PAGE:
A wireless, touch-sensitive interface that can softly layer over skin is reported in a paper published this week in Nature. This apparatus can communicate information through mechanical vibrations and can be used as a virtual-reality (VR) synthetic skin with applications in social media, prosthetic control and video gaming.
Many previous approaches to create a communicative VR ‘skin’ relied on collections of wired electrodes pressed against the wearer’s body. The electrodes would produce vibrations to simulate sensory experiences. However, finding the appropriate combinations of voltages and currents to create the desired responses without pain or electrically induced lesions on the skin proved challenging.
To produce a more comfortable and flexible interface, John Rogers and colleagues present materials, device structures, power-delivery strategies and communication schemes for a wireless, battery-free platform of electronic systems and wearable, sensitive interfaces. This VR skin is capable of electronically programmable communication and comfortable sensory input to the body via an array of vibrating actuators embedded in a soft, flexible material. The authors demonstrate its ability through a number of applications. For instance, this system can be used to transmit touch to a loved one through social media and to reproduce the shape of an object held in a prosthetic hand, and it can also be worn by video gamers to feel strikes when playing combat video games.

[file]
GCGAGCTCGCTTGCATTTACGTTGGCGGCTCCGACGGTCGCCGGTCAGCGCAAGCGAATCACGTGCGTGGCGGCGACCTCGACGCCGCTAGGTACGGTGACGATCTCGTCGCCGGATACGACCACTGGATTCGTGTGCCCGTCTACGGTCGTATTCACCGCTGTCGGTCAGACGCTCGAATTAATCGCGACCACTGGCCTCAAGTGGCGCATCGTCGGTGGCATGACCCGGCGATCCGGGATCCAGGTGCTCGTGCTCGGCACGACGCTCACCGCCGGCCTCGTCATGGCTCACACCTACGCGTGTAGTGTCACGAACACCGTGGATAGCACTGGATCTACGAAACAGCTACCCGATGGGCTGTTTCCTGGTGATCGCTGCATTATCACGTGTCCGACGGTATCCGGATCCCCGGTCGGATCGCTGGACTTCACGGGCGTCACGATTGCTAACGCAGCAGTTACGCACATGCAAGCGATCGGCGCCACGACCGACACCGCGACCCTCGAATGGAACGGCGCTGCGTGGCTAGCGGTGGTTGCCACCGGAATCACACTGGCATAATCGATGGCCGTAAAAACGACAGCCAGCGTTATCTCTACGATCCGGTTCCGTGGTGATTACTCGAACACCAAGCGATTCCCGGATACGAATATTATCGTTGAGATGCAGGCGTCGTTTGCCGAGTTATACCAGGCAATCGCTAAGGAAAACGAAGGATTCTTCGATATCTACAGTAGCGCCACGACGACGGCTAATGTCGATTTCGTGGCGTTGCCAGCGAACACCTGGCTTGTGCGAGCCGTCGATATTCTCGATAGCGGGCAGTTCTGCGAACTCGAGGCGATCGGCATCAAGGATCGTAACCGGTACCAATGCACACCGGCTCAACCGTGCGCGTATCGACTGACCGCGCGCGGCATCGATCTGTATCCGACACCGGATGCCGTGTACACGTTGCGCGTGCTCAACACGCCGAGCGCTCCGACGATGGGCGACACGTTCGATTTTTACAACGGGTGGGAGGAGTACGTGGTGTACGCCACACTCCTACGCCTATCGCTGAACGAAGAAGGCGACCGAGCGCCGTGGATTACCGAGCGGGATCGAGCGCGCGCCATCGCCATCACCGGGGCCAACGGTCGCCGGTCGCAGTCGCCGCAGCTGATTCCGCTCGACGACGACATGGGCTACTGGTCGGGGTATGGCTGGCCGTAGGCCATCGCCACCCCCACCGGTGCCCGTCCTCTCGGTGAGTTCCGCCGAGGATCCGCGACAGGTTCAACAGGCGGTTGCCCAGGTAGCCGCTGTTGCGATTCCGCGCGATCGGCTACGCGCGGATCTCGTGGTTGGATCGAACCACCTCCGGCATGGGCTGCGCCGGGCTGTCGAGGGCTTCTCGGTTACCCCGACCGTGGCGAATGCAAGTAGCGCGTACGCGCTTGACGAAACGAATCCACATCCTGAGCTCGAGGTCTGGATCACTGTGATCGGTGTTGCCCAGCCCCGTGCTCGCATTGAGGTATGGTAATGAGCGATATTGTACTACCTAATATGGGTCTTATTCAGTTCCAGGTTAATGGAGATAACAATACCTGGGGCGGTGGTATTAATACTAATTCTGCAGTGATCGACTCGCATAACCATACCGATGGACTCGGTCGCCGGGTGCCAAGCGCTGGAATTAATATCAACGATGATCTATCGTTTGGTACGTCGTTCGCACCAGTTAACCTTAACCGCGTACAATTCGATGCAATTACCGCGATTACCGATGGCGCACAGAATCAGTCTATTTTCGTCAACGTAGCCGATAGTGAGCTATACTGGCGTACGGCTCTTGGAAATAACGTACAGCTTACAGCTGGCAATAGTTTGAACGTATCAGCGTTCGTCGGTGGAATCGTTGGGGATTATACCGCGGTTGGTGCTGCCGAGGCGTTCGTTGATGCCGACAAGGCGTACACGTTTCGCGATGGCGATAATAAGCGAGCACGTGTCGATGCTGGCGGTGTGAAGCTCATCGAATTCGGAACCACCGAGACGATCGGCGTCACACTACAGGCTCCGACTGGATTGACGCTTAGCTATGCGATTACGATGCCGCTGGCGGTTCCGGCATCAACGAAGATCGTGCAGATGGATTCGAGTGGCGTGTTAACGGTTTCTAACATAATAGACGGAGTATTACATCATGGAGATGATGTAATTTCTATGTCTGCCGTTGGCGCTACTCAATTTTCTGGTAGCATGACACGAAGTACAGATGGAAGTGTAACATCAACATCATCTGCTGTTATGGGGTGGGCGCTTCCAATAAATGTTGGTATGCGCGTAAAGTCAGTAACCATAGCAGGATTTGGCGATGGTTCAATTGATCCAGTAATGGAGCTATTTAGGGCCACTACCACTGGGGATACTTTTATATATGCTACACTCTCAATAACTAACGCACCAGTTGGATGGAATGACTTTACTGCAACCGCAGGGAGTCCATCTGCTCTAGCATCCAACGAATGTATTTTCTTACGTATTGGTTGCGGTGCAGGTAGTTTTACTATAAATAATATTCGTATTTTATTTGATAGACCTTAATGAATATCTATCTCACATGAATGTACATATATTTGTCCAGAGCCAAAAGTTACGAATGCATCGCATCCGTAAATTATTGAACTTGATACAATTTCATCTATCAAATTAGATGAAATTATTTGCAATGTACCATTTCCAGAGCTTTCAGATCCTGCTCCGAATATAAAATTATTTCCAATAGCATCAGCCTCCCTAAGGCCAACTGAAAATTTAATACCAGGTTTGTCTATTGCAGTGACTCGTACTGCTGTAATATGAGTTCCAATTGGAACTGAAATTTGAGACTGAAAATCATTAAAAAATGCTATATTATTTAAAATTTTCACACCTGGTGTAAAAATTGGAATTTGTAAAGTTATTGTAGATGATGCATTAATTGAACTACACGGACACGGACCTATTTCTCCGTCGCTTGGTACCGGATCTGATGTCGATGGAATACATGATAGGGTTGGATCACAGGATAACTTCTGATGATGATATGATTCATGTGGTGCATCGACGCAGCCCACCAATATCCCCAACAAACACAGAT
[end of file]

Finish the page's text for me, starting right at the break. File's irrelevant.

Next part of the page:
Planetary science: A new technique results in planet haulNature Astronomy
Biology: Genetic ‘clock’ predicts lifespan in vertebratesScientific Reports
Materials: Molluscs inspire flexible armourNature Communications